EEC: Good Intentions Gone Bad

Before you read remember this – I like the EEC, I like the things they do, and I like the people involved with running the organization. But this story goes to show even leaders make mistakes from time to time.

It started with an article from the EEC explaining their Earth day exercise, and what their intent was when they were sending these electronic Magazine messages to their members. Ken Magill, then followed up with a post stating that the EEC had spammed its members. Truly a case of “Good Intentions Gone Bad”.

Here is my take on how it should have gone down…

  • It should have been branded EEC, with the Magazine Content in the body of the message.
  • The messages should have been sent “From” for the EEC, not the Zinio system
  • There should not have been three copies, with two different content pieces, if this was a one off mailing.
  • Messages should have been Gender neutral, or better targeted… Women’s Magazines are just not my favorite reading choices. 😉
  • If these are for Earth day and on behalf of the EEC – you should mention that in the content of the message somewhere (see below).
  • While the intentions were good the execution get an “F” – as leaders these things should be checked and double checked before letting the message out the door.

Over at BeRelevant!, Tamara had this to say.

View the messages here:

  1. First message – lacking Personalization (Dear Reader)
  2. Second Message – Same as first (personalized this time), sent 3 hrs after first.
  3. Third Message – New content

Author: Matt V - @emailkarma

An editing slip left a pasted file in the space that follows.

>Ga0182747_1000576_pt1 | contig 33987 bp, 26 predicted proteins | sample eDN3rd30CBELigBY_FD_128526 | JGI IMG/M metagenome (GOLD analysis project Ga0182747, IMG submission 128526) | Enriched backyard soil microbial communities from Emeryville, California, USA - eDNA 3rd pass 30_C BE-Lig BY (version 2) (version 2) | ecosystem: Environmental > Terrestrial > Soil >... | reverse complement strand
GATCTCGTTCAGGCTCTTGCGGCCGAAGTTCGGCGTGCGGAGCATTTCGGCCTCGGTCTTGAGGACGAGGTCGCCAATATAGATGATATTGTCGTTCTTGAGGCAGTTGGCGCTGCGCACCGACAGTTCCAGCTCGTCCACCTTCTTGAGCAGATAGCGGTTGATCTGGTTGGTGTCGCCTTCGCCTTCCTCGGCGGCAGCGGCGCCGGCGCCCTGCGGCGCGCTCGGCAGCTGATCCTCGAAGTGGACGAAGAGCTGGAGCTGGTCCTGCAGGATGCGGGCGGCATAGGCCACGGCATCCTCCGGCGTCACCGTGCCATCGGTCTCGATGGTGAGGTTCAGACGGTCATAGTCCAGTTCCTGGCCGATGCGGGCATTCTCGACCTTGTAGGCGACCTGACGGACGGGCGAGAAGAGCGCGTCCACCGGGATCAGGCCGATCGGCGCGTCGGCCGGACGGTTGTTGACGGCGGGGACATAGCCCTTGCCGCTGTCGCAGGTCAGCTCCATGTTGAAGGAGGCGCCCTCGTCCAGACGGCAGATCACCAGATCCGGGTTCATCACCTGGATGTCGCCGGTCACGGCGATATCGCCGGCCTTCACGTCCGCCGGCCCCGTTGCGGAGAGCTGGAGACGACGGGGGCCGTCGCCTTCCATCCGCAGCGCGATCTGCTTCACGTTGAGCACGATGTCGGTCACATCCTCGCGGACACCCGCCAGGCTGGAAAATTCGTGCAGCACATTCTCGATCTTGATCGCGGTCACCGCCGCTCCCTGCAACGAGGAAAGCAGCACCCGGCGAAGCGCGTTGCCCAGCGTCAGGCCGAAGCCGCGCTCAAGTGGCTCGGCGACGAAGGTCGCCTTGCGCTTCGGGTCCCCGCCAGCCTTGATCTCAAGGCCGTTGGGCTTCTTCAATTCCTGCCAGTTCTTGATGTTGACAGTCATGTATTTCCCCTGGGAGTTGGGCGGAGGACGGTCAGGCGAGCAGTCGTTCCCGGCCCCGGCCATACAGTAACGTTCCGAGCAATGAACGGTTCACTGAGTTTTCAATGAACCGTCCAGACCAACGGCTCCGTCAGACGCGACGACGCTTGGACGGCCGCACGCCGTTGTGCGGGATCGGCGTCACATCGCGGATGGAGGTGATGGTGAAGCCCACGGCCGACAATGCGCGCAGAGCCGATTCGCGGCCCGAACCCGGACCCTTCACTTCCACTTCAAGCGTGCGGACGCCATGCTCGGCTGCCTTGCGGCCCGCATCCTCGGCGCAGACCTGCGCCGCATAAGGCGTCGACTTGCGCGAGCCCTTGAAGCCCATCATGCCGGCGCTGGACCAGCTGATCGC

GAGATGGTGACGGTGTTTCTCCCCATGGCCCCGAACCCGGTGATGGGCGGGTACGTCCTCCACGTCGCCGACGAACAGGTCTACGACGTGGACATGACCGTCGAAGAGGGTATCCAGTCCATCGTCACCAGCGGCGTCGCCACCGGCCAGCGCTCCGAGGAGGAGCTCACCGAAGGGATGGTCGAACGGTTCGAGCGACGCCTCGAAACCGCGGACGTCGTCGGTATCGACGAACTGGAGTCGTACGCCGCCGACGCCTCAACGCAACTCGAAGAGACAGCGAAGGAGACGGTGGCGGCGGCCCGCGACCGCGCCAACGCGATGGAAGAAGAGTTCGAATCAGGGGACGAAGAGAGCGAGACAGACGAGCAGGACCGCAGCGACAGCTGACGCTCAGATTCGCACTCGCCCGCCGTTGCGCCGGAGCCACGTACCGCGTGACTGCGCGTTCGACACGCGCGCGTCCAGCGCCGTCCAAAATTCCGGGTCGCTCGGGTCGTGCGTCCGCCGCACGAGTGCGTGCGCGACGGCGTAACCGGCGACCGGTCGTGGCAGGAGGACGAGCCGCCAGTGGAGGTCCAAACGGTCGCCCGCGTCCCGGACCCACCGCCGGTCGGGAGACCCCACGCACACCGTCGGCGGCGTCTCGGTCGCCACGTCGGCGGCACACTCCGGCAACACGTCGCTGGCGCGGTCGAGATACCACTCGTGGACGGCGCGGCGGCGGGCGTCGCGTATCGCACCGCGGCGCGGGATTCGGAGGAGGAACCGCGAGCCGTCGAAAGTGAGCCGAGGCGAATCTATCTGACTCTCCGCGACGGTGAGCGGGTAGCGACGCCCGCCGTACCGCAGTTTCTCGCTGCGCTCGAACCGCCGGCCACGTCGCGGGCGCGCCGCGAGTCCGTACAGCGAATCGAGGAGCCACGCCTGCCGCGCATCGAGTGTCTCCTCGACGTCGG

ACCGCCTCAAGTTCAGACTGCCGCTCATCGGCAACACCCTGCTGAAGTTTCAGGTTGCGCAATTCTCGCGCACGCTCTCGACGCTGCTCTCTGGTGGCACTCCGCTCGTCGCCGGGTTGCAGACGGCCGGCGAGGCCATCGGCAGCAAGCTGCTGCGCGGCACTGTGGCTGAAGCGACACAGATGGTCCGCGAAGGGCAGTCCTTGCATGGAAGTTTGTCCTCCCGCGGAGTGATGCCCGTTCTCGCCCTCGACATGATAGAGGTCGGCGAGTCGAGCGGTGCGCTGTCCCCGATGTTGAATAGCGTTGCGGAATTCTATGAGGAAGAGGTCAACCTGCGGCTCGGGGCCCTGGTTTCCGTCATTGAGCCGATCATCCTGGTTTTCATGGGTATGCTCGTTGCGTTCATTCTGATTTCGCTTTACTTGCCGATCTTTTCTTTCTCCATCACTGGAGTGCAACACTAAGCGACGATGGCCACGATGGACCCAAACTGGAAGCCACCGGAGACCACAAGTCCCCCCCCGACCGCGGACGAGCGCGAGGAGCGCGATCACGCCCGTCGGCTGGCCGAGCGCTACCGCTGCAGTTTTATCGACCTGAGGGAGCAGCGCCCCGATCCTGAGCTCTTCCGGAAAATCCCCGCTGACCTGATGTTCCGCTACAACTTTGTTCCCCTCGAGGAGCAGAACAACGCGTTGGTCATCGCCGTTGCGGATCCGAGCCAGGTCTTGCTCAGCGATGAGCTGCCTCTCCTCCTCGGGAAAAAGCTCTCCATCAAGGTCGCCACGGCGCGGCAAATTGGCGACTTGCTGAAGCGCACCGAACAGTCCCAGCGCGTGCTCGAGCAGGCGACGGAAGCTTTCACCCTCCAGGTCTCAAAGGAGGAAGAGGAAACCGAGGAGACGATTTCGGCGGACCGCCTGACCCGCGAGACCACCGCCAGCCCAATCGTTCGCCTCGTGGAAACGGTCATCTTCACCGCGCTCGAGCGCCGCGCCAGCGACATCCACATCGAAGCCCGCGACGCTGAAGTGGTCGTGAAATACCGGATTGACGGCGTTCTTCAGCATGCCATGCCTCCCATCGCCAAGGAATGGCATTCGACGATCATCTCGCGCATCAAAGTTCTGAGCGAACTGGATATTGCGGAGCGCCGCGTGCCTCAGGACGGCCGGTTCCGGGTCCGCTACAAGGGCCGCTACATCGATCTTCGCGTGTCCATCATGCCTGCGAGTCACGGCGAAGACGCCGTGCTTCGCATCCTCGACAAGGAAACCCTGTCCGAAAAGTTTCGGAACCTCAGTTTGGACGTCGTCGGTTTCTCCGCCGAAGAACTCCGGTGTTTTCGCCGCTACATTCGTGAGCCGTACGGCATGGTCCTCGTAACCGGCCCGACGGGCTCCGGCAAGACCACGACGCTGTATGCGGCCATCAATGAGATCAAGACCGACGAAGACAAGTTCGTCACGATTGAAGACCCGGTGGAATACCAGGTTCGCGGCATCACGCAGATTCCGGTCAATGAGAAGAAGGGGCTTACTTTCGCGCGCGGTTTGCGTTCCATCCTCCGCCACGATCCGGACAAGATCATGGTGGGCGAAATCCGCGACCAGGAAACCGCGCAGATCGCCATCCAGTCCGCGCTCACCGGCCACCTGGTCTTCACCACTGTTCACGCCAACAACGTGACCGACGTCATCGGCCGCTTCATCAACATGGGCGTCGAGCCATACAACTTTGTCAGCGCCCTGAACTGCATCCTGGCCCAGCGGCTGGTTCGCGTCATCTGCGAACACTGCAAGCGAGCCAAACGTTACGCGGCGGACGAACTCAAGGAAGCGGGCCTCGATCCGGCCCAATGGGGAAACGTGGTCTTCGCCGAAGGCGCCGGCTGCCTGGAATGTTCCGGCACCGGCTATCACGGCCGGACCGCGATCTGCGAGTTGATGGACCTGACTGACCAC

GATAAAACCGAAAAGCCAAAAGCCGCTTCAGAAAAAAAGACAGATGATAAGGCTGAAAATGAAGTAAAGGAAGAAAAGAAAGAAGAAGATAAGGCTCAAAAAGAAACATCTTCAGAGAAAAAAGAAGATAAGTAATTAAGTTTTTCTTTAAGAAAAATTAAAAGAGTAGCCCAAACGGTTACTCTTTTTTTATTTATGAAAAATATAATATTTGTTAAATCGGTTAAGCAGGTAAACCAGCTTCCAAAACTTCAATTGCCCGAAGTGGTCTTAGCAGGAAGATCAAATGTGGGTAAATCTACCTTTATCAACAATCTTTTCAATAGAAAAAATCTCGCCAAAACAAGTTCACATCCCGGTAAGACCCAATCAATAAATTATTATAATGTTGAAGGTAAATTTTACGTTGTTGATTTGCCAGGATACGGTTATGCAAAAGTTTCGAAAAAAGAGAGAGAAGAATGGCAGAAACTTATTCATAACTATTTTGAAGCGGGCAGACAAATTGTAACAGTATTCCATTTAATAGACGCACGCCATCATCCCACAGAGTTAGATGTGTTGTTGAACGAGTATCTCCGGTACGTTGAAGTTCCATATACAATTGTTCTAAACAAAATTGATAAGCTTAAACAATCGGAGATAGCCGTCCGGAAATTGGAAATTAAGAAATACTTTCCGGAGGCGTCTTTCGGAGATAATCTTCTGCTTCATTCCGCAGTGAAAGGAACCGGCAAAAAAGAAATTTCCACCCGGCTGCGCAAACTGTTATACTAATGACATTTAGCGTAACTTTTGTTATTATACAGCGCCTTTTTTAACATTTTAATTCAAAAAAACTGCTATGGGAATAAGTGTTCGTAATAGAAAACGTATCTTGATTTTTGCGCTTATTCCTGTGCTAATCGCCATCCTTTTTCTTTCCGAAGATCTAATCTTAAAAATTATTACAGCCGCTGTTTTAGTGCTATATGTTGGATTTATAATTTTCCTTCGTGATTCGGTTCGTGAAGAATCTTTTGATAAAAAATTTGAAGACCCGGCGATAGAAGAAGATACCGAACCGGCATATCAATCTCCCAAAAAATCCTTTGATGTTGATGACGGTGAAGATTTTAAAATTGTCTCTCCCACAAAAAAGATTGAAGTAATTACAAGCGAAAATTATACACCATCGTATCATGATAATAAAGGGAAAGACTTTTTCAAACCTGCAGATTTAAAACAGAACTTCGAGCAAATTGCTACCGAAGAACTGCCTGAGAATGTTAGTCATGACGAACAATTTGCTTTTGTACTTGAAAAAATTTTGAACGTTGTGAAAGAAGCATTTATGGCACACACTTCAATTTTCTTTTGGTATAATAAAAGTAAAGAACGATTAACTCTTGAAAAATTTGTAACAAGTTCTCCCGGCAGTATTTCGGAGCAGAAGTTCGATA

Matthew Vernhout is a digital messaging industry veteran and Certified International Privacy Professional (Canada) (CIPP/C) with nearly two decades of experience in email marketing. Matthew is 250ok’s Director of Privacy, and he is currently the Vice Chair of the eec, after serving for several years as the Chair of their Advocacy Subcommittee. Matthew was recognized as the 2019 eec thought-leader of the year.

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  1. Matt –

    I’ve been following this one pretty closely. Ken, Tamara, EEC, Laura, you, various comments, tweets, etc.

    I can see where everyone is coming from. I think your comments and suggestions would have been the closest to the best execution.

    However, my question is simple:

    Why even bother to send that message in the first place?

    dj at bronto

    Post a Reply
  2. Let’s see … the email from VIV said “This message was sent to myemailaddress with your prior permission.”

    Just exactly what “prior permission” did I give and when did I give it?

    This was more than “good intentions gone bad” but rather a very, very, very poor decision by the folks at the eec and credibility was lost.

    They broke every rule in the book from permission to list building methods to outright lies. Today Jeanniey Mullen speaks on privacy and email best practices and she’ll be followed on the program by Louis Farrakhan speaking on tolerance.

    “Innocent mistakes” like this shouldn’t come from the preachers.

    Post a Reply

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